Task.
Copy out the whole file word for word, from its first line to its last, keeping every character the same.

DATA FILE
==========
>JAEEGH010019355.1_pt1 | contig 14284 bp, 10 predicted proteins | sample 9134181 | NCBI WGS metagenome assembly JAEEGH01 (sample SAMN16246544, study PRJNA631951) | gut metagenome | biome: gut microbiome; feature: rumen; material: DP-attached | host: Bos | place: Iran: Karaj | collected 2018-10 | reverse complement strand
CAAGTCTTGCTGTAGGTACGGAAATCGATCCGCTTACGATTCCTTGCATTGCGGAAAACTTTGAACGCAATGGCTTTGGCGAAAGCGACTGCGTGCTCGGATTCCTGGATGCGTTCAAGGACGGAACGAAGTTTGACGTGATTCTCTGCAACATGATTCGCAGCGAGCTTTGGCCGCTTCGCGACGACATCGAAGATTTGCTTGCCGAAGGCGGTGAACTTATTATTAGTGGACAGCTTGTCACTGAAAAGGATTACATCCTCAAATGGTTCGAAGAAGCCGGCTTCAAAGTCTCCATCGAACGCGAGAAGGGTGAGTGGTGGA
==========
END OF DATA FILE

>JAEEGH010019355.1_pt1 | contig 14284 bp, 10 predicted proteins | sample 9134181 | NCBI WGS metagenome assembly JAEEGH01 (sample SAMN16246544, study PRJNA631951) | gut metagenome | biome: gut microbiome; feature: rumen; material: DP-attached | host: Bos | place: Iran: Karaj | collected 2018-10 | reverse complement strand
CAAGTCTTGCTGTAGGTACGGAAATCGATCCGCTTACGATTCCTTGCATTGCGGAAAACTTTGAACGCAATGGCTTTGGCGAAAGCGACTGCGTGCTCGGATTCCTGGATGCGTTCAAGGACGGAACGAAGTTTGACGTGATTCTCTGCAACATGATTCGCAGCGAGCTTTGGCCGCTTCGCGACGACATCGAAGATTTGCTTGCCGAAGGCGGTGAACTTATTATTAGTGGACAGCTTGTCACTGAAAAGGATTACATCCTCAAATGGTTCGAAGAAGCCGGCTTCAAAGTCTCCATCGAACGCGAGAAGGGTGAGTGGTGGA